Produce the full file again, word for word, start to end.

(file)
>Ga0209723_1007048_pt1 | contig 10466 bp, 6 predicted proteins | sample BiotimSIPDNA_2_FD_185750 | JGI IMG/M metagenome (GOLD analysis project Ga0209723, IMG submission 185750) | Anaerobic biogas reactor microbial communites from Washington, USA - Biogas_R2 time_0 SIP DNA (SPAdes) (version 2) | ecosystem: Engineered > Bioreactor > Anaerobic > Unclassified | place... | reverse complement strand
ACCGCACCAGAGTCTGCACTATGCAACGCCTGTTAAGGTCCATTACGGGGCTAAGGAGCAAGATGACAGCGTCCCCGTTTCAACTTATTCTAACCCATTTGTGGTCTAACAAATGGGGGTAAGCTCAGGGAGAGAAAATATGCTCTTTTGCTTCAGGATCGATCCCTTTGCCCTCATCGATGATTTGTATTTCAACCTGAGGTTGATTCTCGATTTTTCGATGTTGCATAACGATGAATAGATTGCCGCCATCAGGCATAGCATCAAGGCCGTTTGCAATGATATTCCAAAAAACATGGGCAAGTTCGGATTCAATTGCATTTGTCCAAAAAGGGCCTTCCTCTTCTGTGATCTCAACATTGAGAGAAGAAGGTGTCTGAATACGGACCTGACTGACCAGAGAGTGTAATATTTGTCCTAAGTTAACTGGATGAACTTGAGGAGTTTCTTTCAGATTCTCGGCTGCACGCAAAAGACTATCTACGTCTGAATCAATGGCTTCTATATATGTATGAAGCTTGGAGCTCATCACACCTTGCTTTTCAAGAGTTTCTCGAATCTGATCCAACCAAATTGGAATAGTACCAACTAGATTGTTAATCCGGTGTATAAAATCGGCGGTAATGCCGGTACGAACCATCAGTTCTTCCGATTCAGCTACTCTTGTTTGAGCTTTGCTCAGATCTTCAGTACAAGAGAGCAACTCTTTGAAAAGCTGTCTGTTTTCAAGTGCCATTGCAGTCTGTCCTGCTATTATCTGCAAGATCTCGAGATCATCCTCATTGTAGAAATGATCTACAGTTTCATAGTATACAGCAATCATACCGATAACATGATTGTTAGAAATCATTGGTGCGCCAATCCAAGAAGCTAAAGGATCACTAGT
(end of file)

>Ga0209723_1007048_pt1 | contig 10466 bp, 6 predicted proteins | sample BiotimSIPDNA_2_FD_185750 | JGI IMG/M metagenome (GOLD analysis project Ga0209723, IMG submission 185750) | Anaerobic biogas reactor microbial communites from Washington, USA - Biogas_R2 time_0 SIP DNA (SPAdes) (version 2) | ecosystem: Engineered > Bioreactor > Anaerobic > Unclassified | place... | reverse complement strand
ACCGCACCAGAGTCTGCACTATGCAACGCCTGTTAAGGTCCATTACGGGGCTAAGGAGCAAGATGACAGCGTCCCCGTTTCAACTTATTCTAACCCATTTGTGGTCTAACAAATGGGGGTAAGCTCAGGGAGAGAAAATATGCTCTTTTGCTTCAGGATCGATCCCTTTGCCCTCATCGATGATTTGTATTTCAACCTGAGGTTGATTCTCGATTTTTCGATGTTGCATAACGATGAATAGATTGCCGCCATCAGGCATAGCATCAAGGCCGTTTGCAATGATATTCCAAAAAACATGGGCAAGTTCGGATTCAATTGCATTTGTCCAAAAAGGGCCTTCCTCTTCTGTGATCTCAACATTGAGAGAAGAAGGTGTCTGAATACGGACCTGACTGACCAGAGAGTGTAATATTTGTCCTAAGTTAACTGGATGAACTTGAGGAGTTTCTTTCAGATTCTCGGCTGCACGCAAAAGACTATCTACGTCTGAATCAATGGCTTCTATATATGTATGAAGCTTGGAGCTCATCACACCTTGCTTTTCAAGAGTTTCTCGAATCTGATCCAACCAAATTGGAATAGTACCAACTAGATTGTTAATCCGGTGTATAAAATCGGCGGTAATGCCGGTACGAACCATCAGTTCTTCCGATTCAGCTACTCTTGTTTGAGCTTTGCTCAGATCTTCAGTACAAGAGAGCAACTCTTTGAAAAGCTGTCTGTTTTCAAGTGCCATTGCAGTCTGTCCTGCTATTATCTGCAAGATCTCGAGATCATCCTCATTGTAGAAATGATCTACAGTTTCATAGTATACAGCAATCATACCGATAACATGATTGTTAGAAATCATTGGTGCGCCAATCCAAGAAGCTAAAGGATCACTAGT